Tony’s green beans may be done for the season, but we’re not done with green beans. We won’t be for a long time, either. It’s one of the few vegetables that is reliably available throughout the year.
Before the corn is finished, though, you will want to make one more green bean salad. I found the recipe in a Rick Bayless book. He’s the lauded chef of Chicago’s Frontera Grill and Topolobampo modern Mexican restaurants, and he’s never steered me wrong.
I thought this may be the first time, though, when I made his green bean salad. It was OK. Nothing special. None of the explosive flavors Bayless is noted for. Then I tasted the salad after a night in the fridge. Whoa. The unassuming little green bean salad had gone gonzo. The flavor was amped in all the right ways. I ate some for breakfast. Yum.
The recipe that follows is mostly Bayless’s, although I added corn kernels because ’tis the season, and crumbled feta for a counterpoint of creaminess. I also swapped sweet onion for red because that’s what I had on hand. If you have any potlucks coming up, make this a day in advance and treat your friends.
GREEN BEAN SALAD WITH CORN, FETA AND TOMATILLO DRESSING
3/4 lb. fresh green beans
1 cup thinly sliced sweet onion
1 ear corn, kernels sliced off
1/2 cup crumbled feta
1/4 cup chopped cilantro
3/4 cup olive oil
1/2 cup good-quality green tomatillo salsa
2 tbsp. fresh lime juice
1/2 tsp. salt
For the salad, cook green beans in boiling water just until tender, about 5 minutes; drain and refresh under cold running water to stop the cooking. Drain well and transfer to a serving bowl. Add onion, corn and feta and gently toss.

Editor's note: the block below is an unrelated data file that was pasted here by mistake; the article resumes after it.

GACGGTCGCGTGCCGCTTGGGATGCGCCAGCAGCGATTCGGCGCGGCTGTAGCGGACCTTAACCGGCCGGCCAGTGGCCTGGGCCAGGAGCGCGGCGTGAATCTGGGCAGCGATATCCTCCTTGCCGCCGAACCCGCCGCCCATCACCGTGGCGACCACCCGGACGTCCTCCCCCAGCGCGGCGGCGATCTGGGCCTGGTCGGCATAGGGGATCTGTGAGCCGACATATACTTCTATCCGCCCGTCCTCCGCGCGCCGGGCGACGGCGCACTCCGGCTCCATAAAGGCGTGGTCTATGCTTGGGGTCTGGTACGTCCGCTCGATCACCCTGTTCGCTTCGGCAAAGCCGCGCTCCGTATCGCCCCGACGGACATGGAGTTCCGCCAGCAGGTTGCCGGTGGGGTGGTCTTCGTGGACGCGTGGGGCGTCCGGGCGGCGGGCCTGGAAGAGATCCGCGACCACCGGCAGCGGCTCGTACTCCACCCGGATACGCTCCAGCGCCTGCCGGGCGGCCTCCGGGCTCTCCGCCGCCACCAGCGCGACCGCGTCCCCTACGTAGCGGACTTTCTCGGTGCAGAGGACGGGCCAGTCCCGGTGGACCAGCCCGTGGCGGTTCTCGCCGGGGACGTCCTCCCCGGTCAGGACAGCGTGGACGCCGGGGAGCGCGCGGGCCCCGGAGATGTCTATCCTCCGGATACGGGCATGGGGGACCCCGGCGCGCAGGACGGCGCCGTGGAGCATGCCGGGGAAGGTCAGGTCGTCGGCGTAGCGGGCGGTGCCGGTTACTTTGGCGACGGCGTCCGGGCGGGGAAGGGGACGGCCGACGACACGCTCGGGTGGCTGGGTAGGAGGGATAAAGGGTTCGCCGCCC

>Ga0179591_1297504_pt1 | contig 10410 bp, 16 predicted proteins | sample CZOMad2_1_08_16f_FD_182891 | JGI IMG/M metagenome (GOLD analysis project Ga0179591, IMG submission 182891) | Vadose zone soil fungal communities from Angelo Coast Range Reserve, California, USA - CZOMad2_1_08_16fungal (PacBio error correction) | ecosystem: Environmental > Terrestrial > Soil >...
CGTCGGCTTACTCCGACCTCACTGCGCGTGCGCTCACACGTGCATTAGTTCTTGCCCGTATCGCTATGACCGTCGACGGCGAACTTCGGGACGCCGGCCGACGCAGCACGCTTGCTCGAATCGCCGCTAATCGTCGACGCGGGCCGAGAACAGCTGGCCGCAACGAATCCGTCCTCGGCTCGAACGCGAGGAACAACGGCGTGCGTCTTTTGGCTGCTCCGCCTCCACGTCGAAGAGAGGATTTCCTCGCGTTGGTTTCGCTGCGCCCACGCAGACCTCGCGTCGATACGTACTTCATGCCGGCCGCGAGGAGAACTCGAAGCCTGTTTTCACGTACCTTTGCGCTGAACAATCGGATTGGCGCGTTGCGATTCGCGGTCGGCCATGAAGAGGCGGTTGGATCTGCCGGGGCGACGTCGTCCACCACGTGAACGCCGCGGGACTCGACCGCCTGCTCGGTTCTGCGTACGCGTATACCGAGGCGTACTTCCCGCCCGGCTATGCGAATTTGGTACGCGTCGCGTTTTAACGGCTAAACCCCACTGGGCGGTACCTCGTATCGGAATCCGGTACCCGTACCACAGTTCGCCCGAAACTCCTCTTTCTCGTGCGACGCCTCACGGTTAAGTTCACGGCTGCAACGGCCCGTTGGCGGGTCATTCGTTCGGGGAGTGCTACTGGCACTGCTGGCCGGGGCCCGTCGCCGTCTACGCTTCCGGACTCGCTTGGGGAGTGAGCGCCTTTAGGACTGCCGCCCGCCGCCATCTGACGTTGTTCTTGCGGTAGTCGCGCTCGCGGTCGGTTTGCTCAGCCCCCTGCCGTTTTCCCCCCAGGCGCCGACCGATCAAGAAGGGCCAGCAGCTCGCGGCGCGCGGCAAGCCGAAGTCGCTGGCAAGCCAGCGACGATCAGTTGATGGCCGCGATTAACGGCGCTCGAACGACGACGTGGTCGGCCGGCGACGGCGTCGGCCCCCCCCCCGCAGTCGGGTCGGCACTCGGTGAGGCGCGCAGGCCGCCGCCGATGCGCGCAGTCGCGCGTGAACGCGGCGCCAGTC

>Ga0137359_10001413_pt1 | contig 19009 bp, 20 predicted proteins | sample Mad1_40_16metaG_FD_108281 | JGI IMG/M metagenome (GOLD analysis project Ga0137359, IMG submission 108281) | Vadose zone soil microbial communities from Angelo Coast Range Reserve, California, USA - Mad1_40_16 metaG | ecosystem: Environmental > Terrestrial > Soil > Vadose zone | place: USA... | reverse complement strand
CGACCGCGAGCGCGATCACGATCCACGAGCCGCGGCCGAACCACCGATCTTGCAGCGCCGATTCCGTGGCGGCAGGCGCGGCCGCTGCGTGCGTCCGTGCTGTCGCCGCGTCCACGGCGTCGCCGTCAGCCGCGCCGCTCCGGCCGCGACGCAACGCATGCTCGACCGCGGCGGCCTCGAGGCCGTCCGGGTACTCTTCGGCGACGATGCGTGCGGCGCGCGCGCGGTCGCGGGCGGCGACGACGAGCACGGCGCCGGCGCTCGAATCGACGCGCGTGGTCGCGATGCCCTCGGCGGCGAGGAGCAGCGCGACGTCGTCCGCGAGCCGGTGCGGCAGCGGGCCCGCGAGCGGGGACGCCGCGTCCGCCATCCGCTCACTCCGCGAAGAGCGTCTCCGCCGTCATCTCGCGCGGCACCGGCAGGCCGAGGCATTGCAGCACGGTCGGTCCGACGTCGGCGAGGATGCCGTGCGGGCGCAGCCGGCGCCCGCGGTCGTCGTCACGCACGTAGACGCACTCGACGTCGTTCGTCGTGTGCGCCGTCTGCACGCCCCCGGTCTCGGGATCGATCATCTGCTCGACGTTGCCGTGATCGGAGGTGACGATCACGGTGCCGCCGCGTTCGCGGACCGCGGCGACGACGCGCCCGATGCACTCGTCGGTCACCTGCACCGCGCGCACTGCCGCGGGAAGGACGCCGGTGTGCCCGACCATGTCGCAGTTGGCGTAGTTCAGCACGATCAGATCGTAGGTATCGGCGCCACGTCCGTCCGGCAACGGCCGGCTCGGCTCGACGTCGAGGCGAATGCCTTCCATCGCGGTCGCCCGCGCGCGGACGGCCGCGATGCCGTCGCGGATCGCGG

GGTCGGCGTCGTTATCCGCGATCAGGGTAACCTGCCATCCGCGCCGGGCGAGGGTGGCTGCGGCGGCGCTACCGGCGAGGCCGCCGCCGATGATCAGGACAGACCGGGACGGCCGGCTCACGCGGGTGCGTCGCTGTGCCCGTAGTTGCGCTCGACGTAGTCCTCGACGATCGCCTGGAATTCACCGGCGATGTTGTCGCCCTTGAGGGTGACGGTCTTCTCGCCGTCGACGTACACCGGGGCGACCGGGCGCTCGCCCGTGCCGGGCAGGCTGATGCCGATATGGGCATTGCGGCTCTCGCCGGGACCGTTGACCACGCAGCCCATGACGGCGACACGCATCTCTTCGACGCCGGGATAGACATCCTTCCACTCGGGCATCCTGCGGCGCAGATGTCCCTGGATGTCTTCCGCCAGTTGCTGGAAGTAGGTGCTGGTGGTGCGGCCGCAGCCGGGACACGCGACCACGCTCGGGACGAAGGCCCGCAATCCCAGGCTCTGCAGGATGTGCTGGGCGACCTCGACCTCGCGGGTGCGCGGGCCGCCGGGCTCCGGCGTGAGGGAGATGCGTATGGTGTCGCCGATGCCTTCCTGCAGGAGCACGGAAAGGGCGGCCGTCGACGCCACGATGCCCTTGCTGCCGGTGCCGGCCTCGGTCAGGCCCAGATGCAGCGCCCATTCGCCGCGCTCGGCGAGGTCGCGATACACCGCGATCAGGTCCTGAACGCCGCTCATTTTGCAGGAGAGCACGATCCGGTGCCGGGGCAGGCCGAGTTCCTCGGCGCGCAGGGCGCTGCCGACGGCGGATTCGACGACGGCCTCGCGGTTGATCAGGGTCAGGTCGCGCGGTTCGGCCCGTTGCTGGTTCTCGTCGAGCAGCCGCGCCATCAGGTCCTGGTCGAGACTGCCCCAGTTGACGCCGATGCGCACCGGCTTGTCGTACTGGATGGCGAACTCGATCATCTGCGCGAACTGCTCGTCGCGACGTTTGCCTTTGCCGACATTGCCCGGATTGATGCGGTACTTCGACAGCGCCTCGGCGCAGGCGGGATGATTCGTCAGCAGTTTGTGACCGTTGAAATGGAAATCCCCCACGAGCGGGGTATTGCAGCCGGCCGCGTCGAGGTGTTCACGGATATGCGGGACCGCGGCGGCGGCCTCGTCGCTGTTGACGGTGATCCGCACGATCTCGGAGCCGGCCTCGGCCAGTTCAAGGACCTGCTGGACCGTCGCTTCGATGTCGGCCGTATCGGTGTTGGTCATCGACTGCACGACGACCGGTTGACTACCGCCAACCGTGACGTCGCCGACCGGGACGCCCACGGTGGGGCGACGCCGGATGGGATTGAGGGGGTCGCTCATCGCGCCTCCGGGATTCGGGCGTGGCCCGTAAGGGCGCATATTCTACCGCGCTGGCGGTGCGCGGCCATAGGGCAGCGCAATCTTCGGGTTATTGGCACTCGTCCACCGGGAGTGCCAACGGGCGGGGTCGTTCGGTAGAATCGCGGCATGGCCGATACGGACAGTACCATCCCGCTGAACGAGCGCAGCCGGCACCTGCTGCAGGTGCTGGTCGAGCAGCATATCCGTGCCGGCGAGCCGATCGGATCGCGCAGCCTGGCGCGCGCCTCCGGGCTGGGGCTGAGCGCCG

For the dressing, combine the oil, salsa, lime juice and salt in a lidded jar and shake well and add more salt if necessary. Drizzle about 1/3 cup over the salad and toss well. Refrigerate the remaining dressing for another use.
Scatter cilantro over salad, cover with plastic wrap and refrigerate at least 1 hour, preferably overnight. The flavor continues to develop as it sits. Toss again before serving. Makes about 4 servings.
From “Mexican Everyday” by Rick Bayless.
What I cooked last week:
Cuban roast mojo pork shoulder and baked sweet potatoes; open-faced sandwich of Cuban roast pork, pickled red peppers, pesto and avocado on toasted seeded bread; roast chicken thighs over carrots, green onions and branches of thyme with white wine and roasted beets.
What I ate in/from restaurants last week:
Chipotle burrito bowl with double carnitas; salad with grilled chicken and pita wedges at Alexandris Restaurant in Wadsworth; small spicy Thai salad with chicken, baguette and iced coffee at Panera.
On the topic of mayo vs. salad dressing, I grew up with Miracle Whip and have never really been able to choke down mayo unless it’s well-disguised with Hidden Valley Ranch. I think it’s the eggy-blandness texture I couldn’t get past. I had aways used Miracle whip on sandwiches and in macaroni and egg salads. My mother, who raised me on Miracle Whip, now reports that she has always liked mayo better but salad dressing was cheaper to feed a family.
Over the years I have also noticed that my egg and mac salads seemed to deteriorate on day two, and over time would turn into a watery mess. Imagine reading your discovery of my issues and to know I wasn’t the only one with these problems! Then I remembered Mom sometimes bought Spin Blend salad dressing… When I looked, no Spin Blend at Acme or Giant Eagle but I found it at 2 for $6 at Marc’s. Just a heads up for anyone looking for it.
Spin Blend! I haven’t thought of that brand in years. When I was little we were a Miracle Whip family. But I bet a lot of people are switching since Kraft reduced the fat, causing Miracle Whip to become watery in salads over time.